Vincent, the oldest of my father’s friends, lives in Greenwich Village, still carrying on the same sort of life he and my father led when they were young there together. There is Davey, the youngest of my father’s friends, who over the years was his summer playmate for touch football and volleyball and beach paddle and who is now a father himself. Mike was the closest to my dad, serving as his primary reader during his long career as a writer and book critic. When Mike and I talk on the phone, he seems to miss my dad as much as I do. Finally there is Ernest, my father’s most contentious friend. My dad used to say that he had to befriend Ernest, otherwise Ernest wouldn’t have any friends at all, although I think he secretly took pride in being able to tolerate his pal’s notorious crankiness.
Though the ages of these men span more than twenty-five years and they come from a variety of backgrounds, I think of them as natives of a singular world, a world belonging to the past and a particular place: Greenwich Village, where my father’s friendships with these men—if not actually born there—were consummated. Like any world, it has its own language and culture. There is a hip, playful rhythm to the conversation and an angle of the observations that makes everything appear stylized, either heroically or calamitously. In this world, folks don’t walk, they swagger; they don’t talk, they declaim. Women are crazy, beautiful, impeccably bred, tragic. They are rarely boring. No one had much money, but happiness, as my father liked to say, could be bought cheaply. A man’s status is determined by his wit and intelligence and, most of all, his successes with women. A woman’s status is a product of her beauty and her novelty, not a fresh kind of novelty because that would imply innocence—and you couldn’t have too much innocence if you were with this crowd—but the kind of novelty that places you on the cutting edge of things. To be described as modern is a high compliment.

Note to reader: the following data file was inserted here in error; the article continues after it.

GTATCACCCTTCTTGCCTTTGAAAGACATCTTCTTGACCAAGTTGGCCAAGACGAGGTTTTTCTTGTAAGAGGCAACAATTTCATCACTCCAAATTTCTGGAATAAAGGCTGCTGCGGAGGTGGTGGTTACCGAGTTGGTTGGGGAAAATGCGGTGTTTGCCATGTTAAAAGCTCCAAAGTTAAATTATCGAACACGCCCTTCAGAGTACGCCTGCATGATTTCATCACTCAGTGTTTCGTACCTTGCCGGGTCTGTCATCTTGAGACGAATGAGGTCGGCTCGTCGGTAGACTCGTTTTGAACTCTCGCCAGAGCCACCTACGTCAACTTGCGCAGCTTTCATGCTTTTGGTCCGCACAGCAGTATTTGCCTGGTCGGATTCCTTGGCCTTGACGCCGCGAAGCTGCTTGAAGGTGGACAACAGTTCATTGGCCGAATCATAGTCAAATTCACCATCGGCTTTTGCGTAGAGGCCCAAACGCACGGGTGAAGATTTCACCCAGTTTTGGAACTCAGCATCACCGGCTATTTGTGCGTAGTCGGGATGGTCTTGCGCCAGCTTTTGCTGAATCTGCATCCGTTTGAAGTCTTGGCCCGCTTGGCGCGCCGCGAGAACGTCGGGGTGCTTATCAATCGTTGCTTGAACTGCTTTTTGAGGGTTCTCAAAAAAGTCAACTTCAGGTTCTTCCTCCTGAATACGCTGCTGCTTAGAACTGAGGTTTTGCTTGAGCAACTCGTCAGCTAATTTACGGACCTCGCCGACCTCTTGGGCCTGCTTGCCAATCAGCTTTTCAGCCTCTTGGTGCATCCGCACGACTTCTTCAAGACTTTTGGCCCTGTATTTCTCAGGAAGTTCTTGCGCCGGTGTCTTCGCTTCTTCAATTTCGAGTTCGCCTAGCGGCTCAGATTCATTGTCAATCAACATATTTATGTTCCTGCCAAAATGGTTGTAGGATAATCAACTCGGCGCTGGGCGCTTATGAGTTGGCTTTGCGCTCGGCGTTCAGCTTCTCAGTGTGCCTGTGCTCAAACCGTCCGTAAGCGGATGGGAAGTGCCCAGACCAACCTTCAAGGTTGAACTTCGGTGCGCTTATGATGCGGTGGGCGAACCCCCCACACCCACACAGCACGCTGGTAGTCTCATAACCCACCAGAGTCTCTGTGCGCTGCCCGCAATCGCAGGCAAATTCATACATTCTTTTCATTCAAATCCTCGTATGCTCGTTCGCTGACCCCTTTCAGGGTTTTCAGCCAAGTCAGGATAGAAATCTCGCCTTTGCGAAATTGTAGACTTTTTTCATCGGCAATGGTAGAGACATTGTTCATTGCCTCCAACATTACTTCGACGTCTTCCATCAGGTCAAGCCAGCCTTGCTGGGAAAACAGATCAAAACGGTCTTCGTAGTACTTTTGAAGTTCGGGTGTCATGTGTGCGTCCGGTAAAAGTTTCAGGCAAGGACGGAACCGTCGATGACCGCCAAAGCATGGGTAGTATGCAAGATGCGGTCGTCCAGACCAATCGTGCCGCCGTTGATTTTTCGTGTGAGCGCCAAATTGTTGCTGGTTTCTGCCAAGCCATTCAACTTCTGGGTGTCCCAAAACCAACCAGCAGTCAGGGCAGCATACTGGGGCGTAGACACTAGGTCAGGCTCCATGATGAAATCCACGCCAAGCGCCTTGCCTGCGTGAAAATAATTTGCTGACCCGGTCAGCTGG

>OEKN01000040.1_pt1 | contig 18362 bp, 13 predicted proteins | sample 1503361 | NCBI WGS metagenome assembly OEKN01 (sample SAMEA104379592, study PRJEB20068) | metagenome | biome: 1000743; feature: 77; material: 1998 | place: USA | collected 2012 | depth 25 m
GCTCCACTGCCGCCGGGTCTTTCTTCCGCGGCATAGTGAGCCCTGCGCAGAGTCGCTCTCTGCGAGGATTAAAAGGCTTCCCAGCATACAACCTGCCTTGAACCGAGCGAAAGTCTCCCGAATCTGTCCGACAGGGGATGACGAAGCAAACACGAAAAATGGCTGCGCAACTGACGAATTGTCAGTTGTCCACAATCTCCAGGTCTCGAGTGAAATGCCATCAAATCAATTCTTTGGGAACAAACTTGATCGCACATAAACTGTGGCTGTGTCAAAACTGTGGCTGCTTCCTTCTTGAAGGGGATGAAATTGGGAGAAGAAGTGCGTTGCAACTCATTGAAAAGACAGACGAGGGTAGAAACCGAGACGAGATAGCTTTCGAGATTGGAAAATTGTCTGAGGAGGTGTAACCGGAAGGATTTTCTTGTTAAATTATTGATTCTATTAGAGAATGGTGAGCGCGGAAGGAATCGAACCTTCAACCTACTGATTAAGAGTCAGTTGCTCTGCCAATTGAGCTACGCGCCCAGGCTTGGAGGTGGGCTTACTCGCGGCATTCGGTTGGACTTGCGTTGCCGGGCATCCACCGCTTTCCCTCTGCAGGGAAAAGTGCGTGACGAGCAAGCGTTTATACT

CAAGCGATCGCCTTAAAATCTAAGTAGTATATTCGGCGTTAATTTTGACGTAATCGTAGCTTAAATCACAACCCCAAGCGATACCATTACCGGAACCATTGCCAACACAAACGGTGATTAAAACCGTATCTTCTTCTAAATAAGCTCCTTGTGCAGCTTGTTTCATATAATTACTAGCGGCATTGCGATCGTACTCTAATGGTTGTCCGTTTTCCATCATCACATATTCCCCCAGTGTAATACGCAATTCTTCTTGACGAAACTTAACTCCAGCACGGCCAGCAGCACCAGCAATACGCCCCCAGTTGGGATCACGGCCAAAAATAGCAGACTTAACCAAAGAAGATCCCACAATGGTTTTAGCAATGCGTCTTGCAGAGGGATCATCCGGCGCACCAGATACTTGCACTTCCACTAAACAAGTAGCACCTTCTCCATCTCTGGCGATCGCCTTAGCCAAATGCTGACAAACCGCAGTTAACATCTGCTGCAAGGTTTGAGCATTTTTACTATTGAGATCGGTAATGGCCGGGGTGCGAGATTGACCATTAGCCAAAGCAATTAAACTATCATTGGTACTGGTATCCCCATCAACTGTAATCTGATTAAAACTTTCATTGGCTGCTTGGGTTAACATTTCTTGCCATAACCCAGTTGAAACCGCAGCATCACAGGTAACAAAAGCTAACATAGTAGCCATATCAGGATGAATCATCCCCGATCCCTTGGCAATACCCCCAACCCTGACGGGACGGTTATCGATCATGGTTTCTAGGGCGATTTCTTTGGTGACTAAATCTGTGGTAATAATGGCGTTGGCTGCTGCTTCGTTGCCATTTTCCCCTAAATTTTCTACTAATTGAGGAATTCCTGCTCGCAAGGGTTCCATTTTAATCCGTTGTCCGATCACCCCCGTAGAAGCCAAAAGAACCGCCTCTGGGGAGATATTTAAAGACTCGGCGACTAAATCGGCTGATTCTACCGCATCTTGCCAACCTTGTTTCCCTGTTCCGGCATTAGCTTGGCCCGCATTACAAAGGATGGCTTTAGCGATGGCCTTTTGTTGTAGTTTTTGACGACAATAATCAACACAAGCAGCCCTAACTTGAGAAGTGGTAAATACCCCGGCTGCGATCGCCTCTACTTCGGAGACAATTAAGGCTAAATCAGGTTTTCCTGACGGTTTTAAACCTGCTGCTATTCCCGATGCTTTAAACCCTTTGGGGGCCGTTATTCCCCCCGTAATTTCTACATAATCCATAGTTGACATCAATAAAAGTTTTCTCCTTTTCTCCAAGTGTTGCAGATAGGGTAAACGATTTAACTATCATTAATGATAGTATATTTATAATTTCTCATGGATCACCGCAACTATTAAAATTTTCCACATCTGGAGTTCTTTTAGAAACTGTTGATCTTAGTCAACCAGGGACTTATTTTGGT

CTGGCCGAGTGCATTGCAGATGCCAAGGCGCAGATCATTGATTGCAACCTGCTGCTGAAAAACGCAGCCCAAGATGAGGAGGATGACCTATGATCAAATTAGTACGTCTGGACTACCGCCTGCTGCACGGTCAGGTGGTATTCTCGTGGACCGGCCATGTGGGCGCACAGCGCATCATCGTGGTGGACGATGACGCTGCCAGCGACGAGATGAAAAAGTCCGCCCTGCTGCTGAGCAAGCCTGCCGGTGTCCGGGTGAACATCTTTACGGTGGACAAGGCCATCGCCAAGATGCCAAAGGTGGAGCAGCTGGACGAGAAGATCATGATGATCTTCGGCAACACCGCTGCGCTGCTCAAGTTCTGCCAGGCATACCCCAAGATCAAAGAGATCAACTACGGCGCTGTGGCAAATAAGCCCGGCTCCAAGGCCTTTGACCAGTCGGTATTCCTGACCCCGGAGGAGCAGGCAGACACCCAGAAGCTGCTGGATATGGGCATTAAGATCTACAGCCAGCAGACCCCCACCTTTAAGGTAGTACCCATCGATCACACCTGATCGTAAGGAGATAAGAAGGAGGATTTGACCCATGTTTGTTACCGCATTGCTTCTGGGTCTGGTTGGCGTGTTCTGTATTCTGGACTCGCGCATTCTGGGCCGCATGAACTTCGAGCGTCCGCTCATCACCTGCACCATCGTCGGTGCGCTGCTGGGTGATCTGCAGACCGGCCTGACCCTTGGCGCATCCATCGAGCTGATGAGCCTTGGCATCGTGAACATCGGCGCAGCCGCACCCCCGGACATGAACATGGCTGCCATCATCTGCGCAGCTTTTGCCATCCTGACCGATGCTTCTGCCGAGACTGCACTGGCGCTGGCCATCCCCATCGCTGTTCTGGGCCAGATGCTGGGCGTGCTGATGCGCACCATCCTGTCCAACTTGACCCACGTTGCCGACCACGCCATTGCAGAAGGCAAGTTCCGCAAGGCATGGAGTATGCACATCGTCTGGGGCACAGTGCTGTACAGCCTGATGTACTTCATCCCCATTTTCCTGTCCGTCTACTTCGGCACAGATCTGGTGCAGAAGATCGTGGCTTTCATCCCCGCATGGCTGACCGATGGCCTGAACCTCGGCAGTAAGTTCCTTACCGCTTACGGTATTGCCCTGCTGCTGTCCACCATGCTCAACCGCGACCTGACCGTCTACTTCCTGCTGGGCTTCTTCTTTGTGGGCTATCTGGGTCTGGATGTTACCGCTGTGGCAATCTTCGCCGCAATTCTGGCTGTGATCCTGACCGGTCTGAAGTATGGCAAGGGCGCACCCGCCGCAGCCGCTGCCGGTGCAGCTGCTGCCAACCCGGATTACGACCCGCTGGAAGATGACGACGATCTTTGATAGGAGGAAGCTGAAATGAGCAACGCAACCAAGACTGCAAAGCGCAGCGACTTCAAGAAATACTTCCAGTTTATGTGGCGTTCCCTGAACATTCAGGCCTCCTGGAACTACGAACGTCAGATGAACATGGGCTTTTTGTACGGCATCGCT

Of course, nostalgia has smoothed out these memories to make them uniform and sweet, and the world that I know from my father’s stories is pristinely preserved in my mind as though it were contained in one of those little glass spheres that fills with snow when you shake it. I imagine, though, that by stepping in I can unsettle this scene with my presence and make it come back to life; then I will find a world that is more cozy than the one I live in, a world that is as reassuring and familiar as those winter idylls captured under glass.
Vincent has lived in the same apartment on Perry Street for over forty years, and as I walk up the five flights to visit him, the years slip away behind me. Everyone lived in four-and five-floor walk-ups in the old days, Vincent has told me. All cold-water flats.
“Your father and I once went to a party at Anaïs Nin’s, and I rang the bell and flew up the five flights as fast I could. Your dad had briefed me that Anaïs gauged her lovers’ stamina and virility by how long it took them to reach her floor without puffing.”
This is a story I heard from my father, though many of the stories Vincent tells me about the old days I have not. Those are the ones I have come to hear.